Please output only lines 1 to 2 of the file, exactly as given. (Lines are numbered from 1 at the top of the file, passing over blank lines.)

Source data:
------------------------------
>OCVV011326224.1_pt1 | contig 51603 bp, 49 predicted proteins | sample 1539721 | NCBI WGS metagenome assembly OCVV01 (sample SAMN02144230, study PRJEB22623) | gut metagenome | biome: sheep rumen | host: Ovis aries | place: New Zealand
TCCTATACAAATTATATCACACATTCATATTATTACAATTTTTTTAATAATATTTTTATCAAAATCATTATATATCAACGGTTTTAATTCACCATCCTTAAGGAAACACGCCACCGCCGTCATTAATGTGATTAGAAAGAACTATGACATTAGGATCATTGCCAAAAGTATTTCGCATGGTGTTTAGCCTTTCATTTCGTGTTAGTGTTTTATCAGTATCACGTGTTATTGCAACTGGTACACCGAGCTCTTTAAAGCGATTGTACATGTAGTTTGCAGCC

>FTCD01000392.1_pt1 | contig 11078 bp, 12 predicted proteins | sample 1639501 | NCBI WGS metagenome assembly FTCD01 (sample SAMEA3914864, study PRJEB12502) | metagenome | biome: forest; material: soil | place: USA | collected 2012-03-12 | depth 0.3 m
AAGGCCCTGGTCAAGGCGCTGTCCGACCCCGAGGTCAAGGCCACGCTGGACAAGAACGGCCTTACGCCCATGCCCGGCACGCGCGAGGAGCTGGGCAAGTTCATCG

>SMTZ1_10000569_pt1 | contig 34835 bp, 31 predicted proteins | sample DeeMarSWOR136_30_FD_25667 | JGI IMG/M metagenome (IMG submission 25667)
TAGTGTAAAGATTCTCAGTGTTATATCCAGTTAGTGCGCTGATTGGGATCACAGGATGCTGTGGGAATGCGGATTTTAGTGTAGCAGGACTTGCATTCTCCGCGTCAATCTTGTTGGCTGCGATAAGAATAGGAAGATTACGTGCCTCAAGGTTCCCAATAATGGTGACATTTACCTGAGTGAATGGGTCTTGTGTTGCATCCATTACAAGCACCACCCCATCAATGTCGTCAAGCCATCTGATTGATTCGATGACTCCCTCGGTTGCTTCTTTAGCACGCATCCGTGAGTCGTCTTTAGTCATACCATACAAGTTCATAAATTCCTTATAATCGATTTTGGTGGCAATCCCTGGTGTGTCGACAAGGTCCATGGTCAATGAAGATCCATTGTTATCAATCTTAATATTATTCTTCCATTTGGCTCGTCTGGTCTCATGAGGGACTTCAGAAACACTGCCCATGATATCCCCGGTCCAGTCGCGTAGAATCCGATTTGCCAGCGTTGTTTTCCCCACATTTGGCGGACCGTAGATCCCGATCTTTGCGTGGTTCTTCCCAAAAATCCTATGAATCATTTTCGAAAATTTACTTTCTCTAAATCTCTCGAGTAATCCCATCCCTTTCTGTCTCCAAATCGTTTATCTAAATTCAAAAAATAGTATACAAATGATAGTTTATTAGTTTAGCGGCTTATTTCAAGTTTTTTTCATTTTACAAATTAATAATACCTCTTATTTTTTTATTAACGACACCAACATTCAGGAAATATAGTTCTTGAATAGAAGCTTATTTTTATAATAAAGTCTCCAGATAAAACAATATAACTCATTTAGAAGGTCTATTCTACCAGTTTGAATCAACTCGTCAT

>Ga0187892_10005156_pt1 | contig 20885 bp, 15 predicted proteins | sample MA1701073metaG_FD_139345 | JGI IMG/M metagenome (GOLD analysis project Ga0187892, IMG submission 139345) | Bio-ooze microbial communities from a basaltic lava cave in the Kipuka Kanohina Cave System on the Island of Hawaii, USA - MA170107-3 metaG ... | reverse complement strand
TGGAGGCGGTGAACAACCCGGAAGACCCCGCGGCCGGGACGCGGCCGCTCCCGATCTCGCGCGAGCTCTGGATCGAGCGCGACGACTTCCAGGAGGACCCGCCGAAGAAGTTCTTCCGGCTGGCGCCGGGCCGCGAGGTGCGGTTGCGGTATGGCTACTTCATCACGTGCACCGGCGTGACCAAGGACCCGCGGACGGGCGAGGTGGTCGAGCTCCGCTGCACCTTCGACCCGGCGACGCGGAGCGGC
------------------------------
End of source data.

>OCVV011326224.1_pt1 | contig 51603 bp, 49 predicted proteins | sample 1539721 | NCBI WGS metagenome assembly OCVV01 (sample SAMN02144230, study PRJEB22623) | gut metagenome | biome: sheep rumen | host: Ovis aries | place: New Zealand
TCCTATACAAATTATATCACACATTCATATTATTACAATTTTTTTAATAATATTTTTATCAAAATCATTATATATCAACGGTTTTAATTCACCATCCTTAAGGAAACACGCCACCGCCGTCATTAATGTGATTAGAAAGAACTATGACATTAGGATCATTGCCAAAAGTATTTCGCATGGTGTTTAGCCTTTCATTTCGTGTTAGTGTTTTATCAGTATCACGTGTTATTGCAACTGGTACACCGAGCTCTTTAAAGCGATTGTACATGTAGTTTGCAGCC